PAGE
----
There's still a lot of context that your question assumes. "Ninja school is kill-or-be-killed, so you may have to kill other students (who also signed up for this)" is very different from having full, complete knowledge of what the profession means.

    Like, hypothetically, if she thinks that that's just the way the world works and that she'll be working with someone who, if not good, is at least reasonable and won't be killing people indiscriminately, I could see it as neutral. There's a huge difference between signing up for kill-or-be-killed training-from-hell in order to eventually serve as a soldier or enforcer for someone you respect (which can, in some situations, be neutral) and signing up to be a blank-check murderer-for-hire (which we can gather in retrospect was what actually happened, but which may not be how she saw it at the time.)

    Remember that D&D morality is intentionally designed to make killing somewhat more acceptable than in real life (because it's a game with a lot of killing and you're not supposed to have to enter a full moral decision point for every enemy you fight just to avoid being Evil.) Killing people who are clearly willing combatants - and even intentionally entering a situation with a bunch of willing combatants and then killing them - isn't evil. Murdering noncombatants for Kubota is more evil, but, again, she could reasonably have been under the impression that this was part of a larger game where everyone she went after was trying to murder her and Kubota, too.

    (And given the Deadly Decadent Court nature of Azure City society, this was probably not always wrong.)

    I mean, remember, Enor and Gannji are neutral, too, and they're basically killers-for-hire (well, kidnappers for hire, but they seem willing to kill) along the same lines. And I'd read their outlook the same way - eg. as far as they know, the OOTS are just another group of criminals and killers. The game is designed to let you play Boba Fett without having him be evil.
    Last edited by Aquillion; 2019-10-20 at 03:28 PM.

  20. - Top - End - #110
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    Quote Originally Posted by Aquillion View Post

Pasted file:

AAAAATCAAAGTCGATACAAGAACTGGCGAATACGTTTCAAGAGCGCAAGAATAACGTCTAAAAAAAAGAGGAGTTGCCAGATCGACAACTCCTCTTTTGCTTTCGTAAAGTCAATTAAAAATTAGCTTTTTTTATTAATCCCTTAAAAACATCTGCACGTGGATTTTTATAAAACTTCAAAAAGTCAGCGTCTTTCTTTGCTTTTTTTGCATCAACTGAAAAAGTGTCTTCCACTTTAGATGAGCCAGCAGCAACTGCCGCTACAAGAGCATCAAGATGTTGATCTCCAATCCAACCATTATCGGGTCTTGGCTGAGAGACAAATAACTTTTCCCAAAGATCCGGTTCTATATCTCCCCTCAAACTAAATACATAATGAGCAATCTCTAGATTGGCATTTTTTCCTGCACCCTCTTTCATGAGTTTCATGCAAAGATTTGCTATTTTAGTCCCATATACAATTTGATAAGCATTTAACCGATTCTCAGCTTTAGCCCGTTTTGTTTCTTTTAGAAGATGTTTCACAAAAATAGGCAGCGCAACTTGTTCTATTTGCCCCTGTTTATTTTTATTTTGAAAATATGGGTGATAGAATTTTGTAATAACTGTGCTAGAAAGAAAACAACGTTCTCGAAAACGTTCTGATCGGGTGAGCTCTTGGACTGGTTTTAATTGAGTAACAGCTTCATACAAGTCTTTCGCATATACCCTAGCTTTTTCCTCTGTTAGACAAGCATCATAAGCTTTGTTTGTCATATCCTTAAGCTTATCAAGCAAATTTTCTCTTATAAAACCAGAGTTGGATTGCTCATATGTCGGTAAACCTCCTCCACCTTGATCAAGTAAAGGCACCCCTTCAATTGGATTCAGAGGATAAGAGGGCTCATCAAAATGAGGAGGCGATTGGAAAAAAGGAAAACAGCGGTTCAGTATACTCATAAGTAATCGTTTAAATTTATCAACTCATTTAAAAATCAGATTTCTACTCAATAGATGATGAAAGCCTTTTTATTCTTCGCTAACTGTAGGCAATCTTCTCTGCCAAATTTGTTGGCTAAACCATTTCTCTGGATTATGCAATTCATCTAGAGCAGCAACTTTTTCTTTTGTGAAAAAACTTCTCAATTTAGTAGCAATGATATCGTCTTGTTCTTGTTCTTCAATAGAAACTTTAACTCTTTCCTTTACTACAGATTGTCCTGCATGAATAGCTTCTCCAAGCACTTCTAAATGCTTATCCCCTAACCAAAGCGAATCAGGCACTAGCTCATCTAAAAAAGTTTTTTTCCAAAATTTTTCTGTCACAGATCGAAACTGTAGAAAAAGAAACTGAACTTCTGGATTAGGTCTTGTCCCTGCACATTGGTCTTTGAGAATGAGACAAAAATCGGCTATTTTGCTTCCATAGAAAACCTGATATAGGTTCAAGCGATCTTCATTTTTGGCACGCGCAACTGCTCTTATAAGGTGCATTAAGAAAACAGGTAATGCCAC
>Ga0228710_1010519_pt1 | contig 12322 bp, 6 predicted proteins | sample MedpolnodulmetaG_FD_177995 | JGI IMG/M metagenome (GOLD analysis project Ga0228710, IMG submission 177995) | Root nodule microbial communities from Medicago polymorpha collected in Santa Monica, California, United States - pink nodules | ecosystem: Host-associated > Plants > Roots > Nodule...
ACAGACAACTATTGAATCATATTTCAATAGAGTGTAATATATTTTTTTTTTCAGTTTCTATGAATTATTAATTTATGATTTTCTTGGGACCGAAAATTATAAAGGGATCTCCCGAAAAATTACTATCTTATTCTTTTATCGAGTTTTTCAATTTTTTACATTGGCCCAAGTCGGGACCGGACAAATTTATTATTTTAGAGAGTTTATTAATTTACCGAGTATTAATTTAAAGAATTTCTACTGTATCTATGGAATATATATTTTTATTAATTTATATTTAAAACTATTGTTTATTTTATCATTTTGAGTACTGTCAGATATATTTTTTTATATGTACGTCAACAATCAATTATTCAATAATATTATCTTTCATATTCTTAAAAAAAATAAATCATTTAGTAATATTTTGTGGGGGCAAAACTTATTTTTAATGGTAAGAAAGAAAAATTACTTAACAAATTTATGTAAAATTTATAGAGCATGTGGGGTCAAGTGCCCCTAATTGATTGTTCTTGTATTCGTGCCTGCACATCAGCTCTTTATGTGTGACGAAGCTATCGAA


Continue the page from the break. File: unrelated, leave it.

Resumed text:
There's still a lot of context that your question assumes. "Ninja school is kill-or-be-killed, so you may have to kill other students (who also signed up for this)" is very different from having full, complete knowledge of what the profession means.

    Like, hypothetically, if she thinks that that's just the way the world works and that she'll be working with someone who, if not good, is at least reasonable and won't be killing people indiscriminately, I could see it as neutral. There's a huge difference between signing up for kill-or-be-killed training-from-hell in order to eventually serve as a soldier or enforcer for someone you respect (which can, in some situations, be neutral) and signing up to be a blank-check murderer-for-hire (which we can gather in retrospect was what actually happened, but which may not be how she saw it at the time.)

    Remember that D&D morality is intentionally designed to make killing somewhat more acceptable than in real life (because it's a game with a lot of killing and you're not supposed to have to enter a full moral decision point for every enemy you fight just to avoid being Evil.) Killing people who are clearly willing combatants - and even intentionally entering a situation with a bunch of willing combatants and then killing them - isn't evil. Murdering noncombatants for Kubota is more evil, but, again, she could reasonably have been under the impression that this was part of a larger game where everyone she went after was trying to murder her and Kubota, too.

    (And given the Deadly Decadent Court nature of Azure City society, this was probably not always wrong.)
    Spoiler
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    Didn't she try to not kill people who she was sent after in Spoiler Alert? Showing that generally she tries to avoid murdering her targets if she can, which strikes me as a Neutral attitude, I'll kill people I'm sent after if I have to, but I'll try to avoid doing it.
    Spoiler: Read this if I've posted a theory in the post above
    Show

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  21. - Top - End - #111
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    Default Re: How do we feel about Therkla?

    That, too. Generally speaking "I work for the highest bidder" or "my master, right or wrong" characters with occasional hints of conscience and some sort of implicit code that places limits on what they'll do (even if it doesn't often come up) are characterized as True Neutral (or Lawful Neutral, sometimes, for the ones heavily devoted to serving someone.) I'd put Thurka, Enor and Gannji into that category.
    Last edited by Aquillion; 2019-10-20 at 03:32 PM.

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    Quote Originally Posted by Aquillion View Post
    There's still a lot of context that your question assumes. "Ninja school is kill-or-be-killed, so you may have to kill other students (who also signed up for this)" is very different from having full, complete knowledge of what the profession means.